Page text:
In the recent domain name dispute decision of Mary Kay Inc. v. Open Water Enterprises Limited c/o Louis S FA1286701 (Nat. Arb Forum, November 12, 2009) a single member Panel was faced with a dispute over the domain www.mayrkay.com. Complainant Mary Kay is the well known manufacturer and distributor of body care and cosmetic products, with rights dating back to 1963. Complainant owns the mark MARY KAY and operates a web site at www.marykay.com. Respondent registered the disputed domain in 2003 and failed to respond to the Complaint.
Paragraph 4(a) of the Policy requires that Complainant must prove each of the following three elements to obtain an order that a domain name should be cancelled or transferred: (1) the domain name registered by Respondent is identical or confusingly similar to a trademark or service mark in which Complainant has rights; and (2) Respondent has no rights or legitimate interests in respect of the domain name; and (3) the domain name has been registered and is being used in bad faith.
In addressing the first element, the Panel recognized the trademark registrations for the MARY KAY mark and found that Complainant’s rights were established under Policy paragraph 4(a)(I). The Panel found that the disputed domain was a misspelled version of Complainant’s mark MARY KAY, with the r and y letters transposed. For this reason, the Panel found that MARY KAY satisfied the first element.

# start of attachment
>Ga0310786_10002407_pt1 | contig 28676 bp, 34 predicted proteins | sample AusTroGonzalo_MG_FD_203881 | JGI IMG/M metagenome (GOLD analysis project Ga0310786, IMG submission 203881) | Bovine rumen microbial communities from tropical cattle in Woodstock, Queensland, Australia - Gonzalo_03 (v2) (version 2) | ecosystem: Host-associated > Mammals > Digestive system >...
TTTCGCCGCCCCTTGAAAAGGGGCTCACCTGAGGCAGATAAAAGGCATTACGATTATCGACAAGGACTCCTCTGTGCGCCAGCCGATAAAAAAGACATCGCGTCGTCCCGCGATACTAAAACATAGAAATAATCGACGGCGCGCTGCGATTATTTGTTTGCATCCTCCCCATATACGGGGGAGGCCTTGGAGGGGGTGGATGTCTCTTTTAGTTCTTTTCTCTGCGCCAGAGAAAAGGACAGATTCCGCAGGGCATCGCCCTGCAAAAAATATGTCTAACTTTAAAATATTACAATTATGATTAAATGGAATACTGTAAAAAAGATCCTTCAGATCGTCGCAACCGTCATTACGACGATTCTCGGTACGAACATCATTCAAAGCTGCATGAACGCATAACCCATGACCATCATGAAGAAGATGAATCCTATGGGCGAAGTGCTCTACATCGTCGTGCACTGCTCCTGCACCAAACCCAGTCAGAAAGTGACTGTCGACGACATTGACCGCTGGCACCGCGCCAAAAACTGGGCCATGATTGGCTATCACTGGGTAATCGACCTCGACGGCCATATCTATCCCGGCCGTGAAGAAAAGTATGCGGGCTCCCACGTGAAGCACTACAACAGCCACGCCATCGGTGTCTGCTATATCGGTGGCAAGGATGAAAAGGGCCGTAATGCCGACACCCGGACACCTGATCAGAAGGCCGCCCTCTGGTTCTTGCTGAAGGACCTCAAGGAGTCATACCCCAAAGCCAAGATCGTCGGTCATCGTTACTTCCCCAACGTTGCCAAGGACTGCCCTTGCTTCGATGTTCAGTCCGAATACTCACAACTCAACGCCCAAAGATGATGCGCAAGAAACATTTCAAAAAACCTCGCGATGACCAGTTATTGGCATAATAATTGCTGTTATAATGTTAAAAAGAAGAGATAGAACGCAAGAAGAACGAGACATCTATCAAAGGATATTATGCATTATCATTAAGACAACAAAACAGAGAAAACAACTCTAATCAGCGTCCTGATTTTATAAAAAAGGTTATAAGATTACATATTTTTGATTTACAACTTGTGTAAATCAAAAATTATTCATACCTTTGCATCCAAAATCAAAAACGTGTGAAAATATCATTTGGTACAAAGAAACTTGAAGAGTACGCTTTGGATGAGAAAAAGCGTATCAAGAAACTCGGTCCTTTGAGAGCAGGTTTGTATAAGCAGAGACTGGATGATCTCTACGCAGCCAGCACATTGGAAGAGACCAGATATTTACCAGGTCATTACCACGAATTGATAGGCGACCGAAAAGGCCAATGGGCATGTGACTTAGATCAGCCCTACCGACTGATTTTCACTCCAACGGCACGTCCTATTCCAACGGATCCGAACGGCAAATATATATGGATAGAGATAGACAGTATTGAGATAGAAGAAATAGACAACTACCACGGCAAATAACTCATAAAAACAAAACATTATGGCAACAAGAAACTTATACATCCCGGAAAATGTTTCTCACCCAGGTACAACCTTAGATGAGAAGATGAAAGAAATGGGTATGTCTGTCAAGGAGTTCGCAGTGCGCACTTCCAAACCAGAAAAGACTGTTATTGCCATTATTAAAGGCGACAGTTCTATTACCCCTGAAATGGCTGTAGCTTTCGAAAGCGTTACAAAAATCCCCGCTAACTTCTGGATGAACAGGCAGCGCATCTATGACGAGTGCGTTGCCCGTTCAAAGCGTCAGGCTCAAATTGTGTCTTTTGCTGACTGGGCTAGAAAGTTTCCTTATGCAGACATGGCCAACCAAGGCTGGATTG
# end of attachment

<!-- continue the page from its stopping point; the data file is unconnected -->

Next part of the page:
In addressing the second element, whether Respondent had any rights or legitimate interests in the domain, the Panel explained:
The relevant WHOIS information identifies the registrant of the disputed domain name as “Open Water Enterprises Limited c/o Louis S,” and there is no evidence in the record to suggest that Respondent is otherwise commonly known by the <mayrkay.com> domain name. Therefore, the Panel finds that Respondent is not commonly known by the disputed domain name under Policy ¶ 4(c)(ii)….Respondent’s <mayrkay.com> domain name resolves to a website featuring click-through links and advertisements for Complainant’s competitors in the body care and cosmetics industry. The Panel finds that Respondent’s use of the disputed domain name to redirect Internet users to Complainant’s competitors, presumably for financial gain, does not constitute a bona fide offering of goods or services or a legitimate noncommercial or fair use pursuant to Policy ¶¶ 4(c)(i) or (iii)….Respondent’s <mayrkay.com> domain name qualifies as typosquatting, given the transposition of two letters in the MARY KAY mark. As such, Respondent’s attempt to capitalize on the typographical errors of Internet users constitutes evidence that Respondent lacks rights and legitimate interests in the disputed domain name under Policy ¶ 4(a)(ii).
Moving to the final element, bad faith, the Panel explained that Respondent had been involved in other prior UDRP proceedings and a pattern of bad faith registration has been established. Additionally, since the web site resolved to promote MARY KAY competitors via click-through links, it disrupted Complainant’s business. Further evidence of bad faith was from click through fees presumably generated from these links. Lastly, the Panel found that Respondent engaged in typosquatting.
For all these reasons, the Panel ordered the domain be TRANSFERRED.